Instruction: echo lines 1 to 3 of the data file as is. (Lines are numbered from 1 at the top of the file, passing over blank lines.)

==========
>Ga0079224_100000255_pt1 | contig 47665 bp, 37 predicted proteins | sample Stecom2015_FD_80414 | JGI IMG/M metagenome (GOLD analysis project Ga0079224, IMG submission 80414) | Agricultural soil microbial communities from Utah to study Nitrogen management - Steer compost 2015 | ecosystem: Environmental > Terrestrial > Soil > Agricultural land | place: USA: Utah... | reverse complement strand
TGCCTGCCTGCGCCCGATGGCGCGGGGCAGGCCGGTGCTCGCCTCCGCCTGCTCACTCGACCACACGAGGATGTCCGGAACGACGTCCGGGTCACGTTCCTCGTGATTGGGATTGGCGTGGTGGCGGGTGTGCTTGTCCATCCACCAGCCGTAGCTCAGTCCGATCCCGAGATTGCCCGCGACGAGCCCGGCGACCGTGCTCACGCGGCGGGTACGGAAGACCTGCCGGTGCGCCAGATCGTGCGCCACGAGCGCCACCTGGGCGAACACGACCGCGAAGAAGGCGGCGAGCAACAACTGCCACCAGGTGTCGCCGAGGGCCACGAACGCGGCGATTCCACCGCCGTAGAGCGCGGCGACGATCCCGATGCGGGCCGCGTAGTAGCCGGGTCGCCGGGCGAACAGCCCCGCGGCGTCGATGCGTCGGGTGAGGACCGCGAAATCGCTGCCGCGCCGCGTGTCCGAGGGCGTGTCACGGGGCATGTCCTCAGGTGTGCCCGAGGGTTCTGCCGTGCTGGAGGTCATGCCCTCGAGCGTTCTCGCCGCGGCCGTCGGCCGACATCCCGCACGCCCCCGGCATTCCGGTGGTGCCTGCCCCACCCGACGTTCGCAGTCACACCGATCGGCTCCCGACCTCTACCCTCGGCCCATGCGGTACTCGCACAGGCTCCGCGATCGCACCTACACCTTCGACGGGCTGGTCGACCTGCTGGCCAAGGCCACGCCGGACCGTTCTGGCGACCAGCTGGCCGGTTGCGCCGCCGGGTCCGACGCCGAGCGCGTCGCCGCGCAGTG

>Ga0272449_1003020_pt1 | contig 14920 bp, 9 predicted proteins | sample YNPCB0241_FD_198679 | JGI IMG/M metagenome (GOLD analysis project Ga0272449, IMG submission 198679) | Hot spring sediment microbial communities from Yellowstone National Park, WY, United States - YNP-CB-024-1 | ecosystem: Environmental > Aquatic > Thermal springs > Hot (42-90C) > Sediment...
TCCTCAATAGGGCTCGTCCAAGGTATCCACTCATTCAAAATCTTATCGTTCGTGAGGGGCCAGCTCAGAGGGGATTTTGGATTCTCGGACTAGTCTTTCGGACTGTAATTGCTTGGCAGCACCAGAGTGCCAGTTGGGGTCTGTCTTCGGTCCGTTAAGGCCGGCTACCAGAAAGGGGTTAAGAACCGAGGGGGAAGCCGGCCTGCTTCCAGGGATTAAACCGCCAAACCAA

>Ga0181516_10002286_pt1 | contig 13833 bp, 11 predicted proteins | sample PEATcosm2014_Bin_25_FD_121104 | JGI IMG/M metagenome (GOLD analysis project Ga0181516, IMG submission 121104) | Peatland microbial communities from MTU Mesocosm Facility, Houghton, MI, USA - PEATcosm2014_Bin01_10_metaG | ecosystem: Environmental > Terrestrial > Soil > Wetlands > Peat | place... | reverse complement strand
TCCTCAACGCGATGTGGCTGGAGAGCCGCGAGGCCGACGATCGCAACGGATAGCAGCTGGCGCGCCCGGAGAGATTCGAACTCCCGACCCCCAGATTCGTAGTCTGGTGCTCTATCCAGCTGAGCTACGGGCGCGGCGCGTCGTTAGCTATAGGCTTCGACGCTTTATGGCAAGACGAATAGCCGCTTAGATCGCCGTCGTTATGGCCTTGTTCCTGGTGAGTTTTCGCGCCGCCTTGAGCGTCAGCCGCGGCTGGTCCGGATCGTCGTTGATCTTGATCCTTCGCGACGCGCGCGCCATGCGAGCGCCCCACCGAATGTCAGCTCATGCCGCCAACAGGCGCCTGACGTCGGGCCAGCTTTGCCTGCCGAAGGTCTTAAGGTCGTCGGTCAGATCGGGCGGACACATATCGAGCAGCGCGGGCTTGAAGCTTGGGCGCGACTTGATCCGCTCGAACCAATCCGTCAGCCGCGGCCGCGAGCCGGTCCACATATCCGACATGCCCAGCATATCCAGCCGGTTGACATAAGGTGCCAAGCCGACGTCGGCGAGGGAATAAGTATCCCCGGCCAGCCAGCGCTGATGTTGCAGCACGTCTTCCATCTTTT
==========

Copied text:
>Ga0079224_100000255_pt1 | contig 47665 bp, 37 predicted proteins | sample Stecom2015_FD_80414 | JGI IMG/M metagenome (GOLD analysis project Ga0079224, IMG submission 80414) | Agricultural soil microbial communities from Utah to study Nitrogen management - Steer compost 2015 | ecosystem: Environmental > Terrestrial > Soil > Agricultural land | place: USA: Utah... | reverse complement strand
TGCCTGCCTGCGCCCGATGGCGCGGGGCAGGCCGGTGCTCGCCTCCGCCTGCTCACTCGACCACACGAGGATGTCCGGAACGACGTCCGGGTCACGTTCCTCGTGATTGGGATTGGCGTGGTGGCGGGTGTGCTTGTCCATCCACCAGCCGTAGCTCAGTCCGATCCCGAGATTGCCCGCGACGAGCCCGGCGACCGTGCTCACGCGGCGGGTACGGAAGACCTGCCGGTGCGCCAGATCGTGCGCCACGAGCGCCACCTGGGCGAACACGACCGCGAAGAAGGCGGCGAGCAACAACTGCCACCAGGTGTCGCCGAGGGCCACGAACGCGGCGATTCCACCGCCGTAGAGCGCGGCGACGATCCCGATGCGGGCCGCGTAGTAGCCGGGTCGCCGGGCGAACAGCCCCGCGGCGTCGATGCGTCGGGTGAGGACCGCGAAATCGCTGCCGCGCCGCGTGTCCGAGGGCGTGTCACGGGGCATGTCCTCAGGTGTGCCCGAGGGTTCTGCCGTGCTGGAGGTCATGCCCTCGAGCGTTCTCGCCGCGGCCGTCGGCCGACATCCCGCACGCCCCCGGCATTCCGGTGGTGCCTGCCCCACCCGACGTTCGCAGTCACACCGATCGGCTCCCGACCTCTACCCTCGGCCCATGCGGTACTCGCACAGGCTCCGCGATCGCACCTACACCTTCGACGGGCTGGTCGACCTGCTGGCCAAGGCCACGCCGGACCGTTCTGGCGACCAGCTGGCCGGTTGCGCCGCCGGGTCCGACGCCGAGCGCGTCGCCGCGCAGTG

>Ga0272449_1003020_pt1 | contig 14920 bp, 9 predicted proteins | sample YNPCB0241_FD_198679 | JGI IMG/M metagenome (GOLD analysis project Ga0272449, IMG submission 198679) | Hot spring sediment microbial communities from Yellowstone National Park, WY, United States - YNP-CB-024-1 | ecosystem: Environmental > Aquatic > Thermal springs > Hot (42-90C) > Sediment...